Certainly that famous first line of Hamlet's fourth soliloquy is an existential question: To exist or to not exist. Hamlet wonders if it is not to suffer all the ills of living--"the slings and arrows of outrageous fortune"--or end this suffering--"or to take arms against a sea of troubles,/And by opposing, end them. Could one sleep if one opposes the troubles? What dreams could one have in the afterlife?
Hamlet concludes that because one does not know what follows death, one continues to live. It is the "dread of something after death" that keeps men from ending their suffering.
The thinking of what is to come gives pause to one's resolution of "not to be." And, "Thus, conscience doth make cowards of us all."
Hamlet's puzzlement comes from his debate of which is better: to suffer in life, or to end one's suffering and risk the consequences that can be worse in the hereafter. His conscience--Hamlet knows it is a sin to commit suicide--stalls his hand, and again his dilatory nature wins out.
The major questions that Hamlet brings up are about mortality and whether or not it is worth the trouble of dealing with difficulty, etc., "the slings and arrows of outrageous fortune" or if it would be easier just to kill yourself.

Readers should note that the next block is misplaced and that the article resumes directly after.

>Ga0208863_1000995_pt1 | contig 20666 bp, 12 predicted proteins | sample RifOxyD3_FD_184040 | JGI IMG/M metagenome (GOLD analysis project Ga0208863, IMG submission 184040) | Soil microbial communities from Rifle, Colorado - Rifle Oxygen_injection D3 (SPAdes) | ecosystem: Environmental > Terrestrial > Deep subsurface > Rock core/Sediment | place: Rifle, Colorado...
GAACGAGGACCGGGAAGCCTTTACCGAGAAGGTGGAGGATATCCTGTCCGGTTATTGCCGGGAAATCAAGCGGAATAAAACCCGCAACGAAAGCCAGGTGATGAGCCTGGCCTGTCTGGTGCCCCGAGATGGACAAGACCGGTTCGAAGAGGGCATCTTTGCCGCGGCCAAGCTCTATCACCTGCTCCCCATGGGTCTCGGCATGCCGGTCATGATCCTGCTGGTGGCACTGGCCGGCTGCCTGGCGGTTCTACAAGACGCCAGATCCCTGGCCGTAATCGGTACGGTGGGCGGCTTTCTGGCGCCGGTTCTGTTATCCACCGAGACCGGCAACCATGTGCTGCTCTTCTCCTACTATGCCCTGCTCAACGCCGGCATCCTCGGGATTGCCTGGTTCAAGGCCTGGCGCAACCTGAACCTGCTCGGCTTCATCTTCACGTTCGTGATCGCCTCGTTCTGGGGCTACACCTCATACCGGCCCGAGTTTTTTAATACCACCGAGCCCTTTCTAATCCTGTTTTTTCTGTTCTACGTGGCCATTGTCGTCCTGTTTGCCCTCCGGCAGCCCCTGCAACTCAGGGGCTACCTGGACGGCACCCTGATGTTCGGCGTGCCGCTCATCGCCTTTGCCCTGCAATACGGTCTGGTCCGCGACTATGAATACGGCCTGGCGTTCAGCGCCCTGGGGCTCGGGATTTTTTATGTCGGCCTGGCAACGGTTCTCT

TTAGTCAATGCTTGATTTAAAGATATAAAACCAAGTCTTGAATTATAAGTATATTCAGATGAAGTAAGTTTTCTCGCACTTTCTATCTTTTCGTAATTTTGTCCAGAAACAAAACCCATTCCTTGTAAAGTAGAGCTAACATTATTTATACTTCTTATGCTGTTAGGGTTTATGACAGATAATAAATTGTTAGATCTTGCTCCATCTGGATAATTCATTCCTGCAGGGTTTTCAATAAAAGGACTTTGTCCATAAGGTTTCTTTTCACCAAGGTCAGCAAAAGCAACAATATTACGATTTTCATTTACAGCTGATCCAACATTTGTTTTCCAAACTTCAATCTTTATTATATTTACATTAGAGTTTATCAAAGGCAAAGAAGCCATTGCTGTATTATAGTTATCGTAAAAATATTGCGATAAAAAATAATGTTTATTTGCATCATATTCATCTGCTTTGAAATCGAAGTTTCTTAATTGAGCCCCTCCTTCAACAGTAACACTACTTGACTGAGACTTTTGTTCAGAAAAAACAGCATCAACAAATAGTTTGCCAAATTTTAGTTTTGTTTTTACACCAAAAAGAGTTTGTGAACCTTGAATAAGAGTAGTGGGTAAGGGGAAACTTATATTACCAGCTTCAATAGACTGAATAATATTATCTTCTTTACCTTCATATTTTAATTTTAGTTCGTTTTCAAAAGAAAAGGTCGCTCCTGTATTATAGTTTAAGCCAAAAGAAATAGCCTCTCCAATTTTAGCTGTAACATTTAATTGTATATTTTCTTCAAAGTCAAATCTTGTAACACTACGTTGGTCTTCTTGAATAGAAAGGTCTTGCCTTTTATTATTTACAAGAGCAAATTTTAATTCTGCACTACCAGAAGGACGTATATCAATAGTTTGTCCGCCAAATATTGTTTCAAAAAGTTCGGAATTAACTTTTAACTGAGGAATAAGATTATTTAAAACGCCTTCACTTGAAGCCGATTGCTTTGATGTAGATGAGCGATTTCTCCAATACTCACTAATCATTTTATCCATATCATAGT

The fascinating part, to me, is the idea of this "undiscovered country," and the fact that death is likened to sleep but a sleep in which you might dream. This blend of reality and questions about the idea of dreaming being the reality of death, etc., is very interesting.
So is it in fact a simple question of whether it is worth it or not, or is it also important to examine what death might actually be before jumping into it with both feet?
Hamlet's life is in a really bad place. His father has been murdered and his mother quickly re-married the murderer, His girlfriend has dumped him. His friends have proved disloyal. He should be king but his Dad's killer is king instead. And all the ideaologaical values of beauty, justice and truth that he cherished in his youth are now empty and meaningless.
Life has given Hamlet a massive wake-up slap from his pampered and privileged childhood. And he is saying to himself, "I hate this, why don't I simply end it?" Why should I live a grey and unhappy life full of troubles and pain? Why don't I just kill myself.
Hamlet's reason are not complicated or particularly deep. But they are beautifully expressed. He lists all the bad things life has and all the reasons death would be pleasant. In the end he concludes that the only reason he won't kill himself is becuase God says it is forbidden and life after death might be even worse than life. To leave this world is only a good idea if the next is better or nothing at all. But it might be worse.
Thus conscience does make cowards of us all,
And thus the native hue of resolution
Is sicklied o'er with the pale cast of thought,
And enterprises of great pitch and moment
With this regard their currents turn awry,
And lose the name of action.
The only reason he doesn't kill himself is too much thinking. If he were brave and purposeful, he would do it.
(but, of course, he is wrong; a bad life is better than death because a bad life can get better. Whereas death is unchanging.)